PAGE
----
I have two OBD II 6 cylinder Jeep vehicles (4.0 liter straight six pushrod engines). One is a 5 speed Wrangler, and the other is a 4spd auto Cherokee. Both weigh about 3300 pounds.
The Wrangler was getting 25mpg, but would at extended idle set a MIL for slow O2 response. The engine ran flawlessly and the vehicle passed emmissions easily in this condition.
Thinking I was doing the right thing, I replaced the O2 sensor and now am lucky to get 18-20mpg. The engine STILL runs well, and I STILL pass emmissions, but my fuel economy sucks. Obviously my old O2 sensor caused the engine to run leaner.
The dealer told me most owners get 15-17mpg, so my 20 is now considered "exceptional."
My Cherokee gets 16mpg, which everyone says is normal.
I disagree on both counts.
I am a VERY "easy" conservative driver and usually get MORE than the EPA rated mileage from a vehicle, yet these Jeeps are gas hogs. I rarely exceed 55mph, and do no stop-and-go city driving. Most of my driving is 2 or 4 lane country driving in flat Texas country. My other vehicles weight between 2900 pounds and 3500 pounds and driven the same way get between 24mpg and 29mpg.
The exhausts pipes on both Jeeps are sooty black (as are those on other 4.0 liter Jeep tailpipes I have inspected) which makes me think they are all running rich.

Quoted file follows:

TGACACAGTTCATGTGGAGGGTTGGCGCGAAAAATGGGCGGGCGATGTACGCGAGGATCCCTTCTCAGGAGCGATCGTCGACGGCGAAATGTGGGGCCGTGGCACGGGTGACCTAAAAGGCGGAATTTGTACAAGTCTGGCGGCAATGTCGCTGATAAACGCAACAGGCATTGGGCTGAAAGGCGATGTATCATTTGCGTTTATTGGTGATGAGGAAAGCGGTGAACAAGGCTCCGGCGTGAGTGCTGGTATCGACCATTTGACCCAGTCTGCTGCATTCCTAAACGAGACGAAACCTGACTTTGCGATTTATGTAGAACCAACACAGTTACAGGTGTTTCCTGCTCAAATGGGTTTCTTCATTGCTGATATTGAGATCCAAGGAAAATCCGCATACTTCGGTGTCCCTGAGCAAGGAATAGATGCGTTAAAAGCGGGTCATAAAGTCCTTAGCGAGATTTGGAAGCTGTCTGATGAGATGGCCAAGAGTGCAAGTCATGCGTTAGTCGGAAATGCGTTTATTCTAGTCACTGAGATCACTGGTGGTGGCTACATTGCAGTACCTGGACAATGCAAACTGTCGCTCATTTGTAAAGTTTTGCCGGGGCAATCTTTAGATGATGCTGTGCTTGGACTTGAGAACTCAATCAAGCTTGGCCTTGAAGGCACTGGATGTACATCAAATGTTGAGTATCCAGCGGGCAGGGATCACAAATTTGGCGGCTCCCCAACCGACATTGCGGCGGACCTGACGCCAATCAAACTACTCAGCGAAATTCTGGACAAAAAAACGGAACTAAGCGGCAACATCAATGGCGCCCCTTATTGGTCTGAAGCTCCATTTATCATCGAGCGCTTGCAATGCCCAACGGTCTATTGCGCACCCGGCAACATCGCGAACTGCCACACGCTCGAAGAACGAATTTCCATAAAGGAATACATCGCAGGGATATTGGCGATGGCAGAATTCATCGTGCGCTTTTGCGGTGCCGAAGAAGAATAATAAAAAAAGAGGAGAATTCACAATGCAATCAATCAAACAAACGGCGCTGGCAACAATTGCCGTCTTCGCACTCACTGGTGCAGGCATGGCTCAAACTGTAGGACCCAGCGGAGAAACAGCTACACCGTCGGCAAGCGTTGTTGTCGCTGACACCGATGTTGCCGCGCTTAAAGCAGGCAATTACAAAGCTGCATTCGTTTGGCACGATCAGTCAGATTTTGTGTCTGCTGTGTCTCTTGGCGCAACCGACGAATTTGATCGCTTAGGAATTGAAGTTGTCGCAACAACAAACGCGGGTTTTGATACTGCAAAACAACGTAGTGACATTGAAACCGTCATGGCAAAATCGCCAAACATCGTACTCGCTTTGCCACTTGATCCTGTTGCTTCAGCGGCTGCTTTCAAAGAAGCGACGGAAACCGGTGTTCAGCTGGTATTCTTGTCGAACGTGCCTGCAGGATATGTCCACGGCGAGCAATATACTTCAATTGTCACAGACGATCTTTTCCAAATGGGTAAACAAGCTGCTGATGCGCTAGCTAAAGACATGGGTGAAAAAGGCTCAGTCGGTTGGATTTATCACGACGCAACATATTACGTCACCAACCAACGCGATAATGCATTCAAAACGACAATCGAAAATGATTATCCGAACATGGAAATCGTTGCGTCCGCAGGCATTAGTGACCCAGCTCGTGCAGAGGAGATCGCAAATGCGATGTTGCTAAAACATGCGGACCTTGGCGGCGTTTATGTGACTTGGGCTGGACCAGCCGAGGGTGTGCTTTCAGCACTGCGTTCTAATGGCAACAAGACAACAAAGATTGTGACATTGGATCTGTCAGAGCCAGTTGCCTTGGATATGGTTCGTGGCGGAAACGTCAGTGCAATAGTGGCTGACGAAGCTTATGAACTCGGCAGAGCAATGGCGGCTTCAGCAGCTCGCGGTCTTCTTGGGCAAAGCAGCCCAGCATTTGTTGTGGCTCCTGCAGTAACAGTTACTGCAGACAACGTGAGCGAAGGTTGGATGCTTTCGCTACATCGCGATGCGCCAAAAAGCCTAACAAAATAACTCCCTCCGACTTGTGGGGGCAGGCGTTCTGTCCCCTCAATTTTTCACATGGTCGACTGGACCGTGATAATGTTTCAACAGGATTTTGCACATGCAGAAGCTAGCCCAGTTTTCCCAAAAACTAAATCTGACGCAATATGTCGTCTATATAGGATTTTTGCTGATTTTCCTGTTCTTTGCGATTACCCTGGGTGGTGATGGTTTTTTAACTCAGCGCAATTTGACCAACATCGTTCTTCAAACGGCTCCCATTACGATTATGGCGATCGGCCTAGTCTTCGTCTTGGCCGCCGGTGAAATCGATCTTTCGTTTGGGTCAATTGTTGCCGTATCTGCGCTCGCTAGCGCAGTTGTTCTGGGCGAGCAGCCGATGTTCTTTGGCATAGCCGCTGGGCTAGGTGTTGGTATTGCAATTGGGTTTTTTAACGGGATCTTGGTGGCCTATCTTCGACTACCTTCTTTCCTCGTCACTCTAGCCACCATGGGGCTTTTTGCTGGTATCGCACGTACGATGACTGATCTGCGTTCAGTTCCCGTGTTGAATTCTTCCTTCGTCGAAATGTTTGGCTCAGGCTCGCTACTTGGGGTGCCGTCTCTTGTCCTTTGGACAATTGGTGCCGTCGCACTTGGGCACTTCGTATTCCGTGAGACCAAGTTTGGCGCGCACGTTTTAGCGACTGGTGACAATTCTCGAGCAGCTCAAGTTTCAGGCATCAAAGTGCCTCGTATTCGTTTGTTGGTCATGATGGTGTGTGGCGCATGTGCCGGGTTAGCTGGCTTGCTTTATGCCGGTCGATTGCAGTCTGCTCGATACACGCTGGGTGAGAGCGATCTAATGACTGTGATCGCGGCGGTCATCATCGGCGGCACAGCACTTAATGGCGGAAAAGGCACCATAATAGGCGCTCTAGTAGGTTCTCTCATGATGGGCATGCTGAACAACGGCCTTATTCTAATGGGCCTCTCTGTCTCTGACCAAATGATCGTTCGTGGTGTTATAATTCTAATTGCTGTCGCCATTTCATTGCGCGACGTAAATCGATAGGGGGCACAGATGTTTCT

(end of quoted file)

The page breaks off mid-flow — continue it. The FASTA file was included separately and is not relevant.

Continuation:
The O2 sensor is the primary sensor that sets the fuel mixture, since any variation from what it sees as stoichemetric mixture causes the mixture to be altered to produce the voltage corresponding to stoichemetric, or about 0.445 volts.
My proposal is to somehow alter the O2 output voltage by adding a small voltage (200-300 millivolts) in series with the O2 output voltage. This should fool the ECU into believeing the mixture is a bit rich, which would cause it to lean the fuel output in an effort to reduce the O2 output voltage to the desired 0.445 volts or so. This will result in an overall leaner air/fuel mixture ratio.
I find it compelling that these Jeeps all seem to get mediocre fuel economy and at the same time produce very sooty exhausts, while my other vehicles all have tan-to-brown tailpipes and get much more reasonable fuel economy.
My question is if this has been tried before, and if so has it been successful in altering the mixture enough to improve fuel economy?
I realize that a leaner mixture CAN cause problems at high power settings (higher combustion temperatures, detonation), but a cruising throttle in flat terrain, it would seem that running a bit leaner (at least where the exhaust pipe isn't excessively sooty) could save some fuel. A variable voltage supply could easily mounted in the passenger compartment to restore the factory settings should terrain or engine load require it.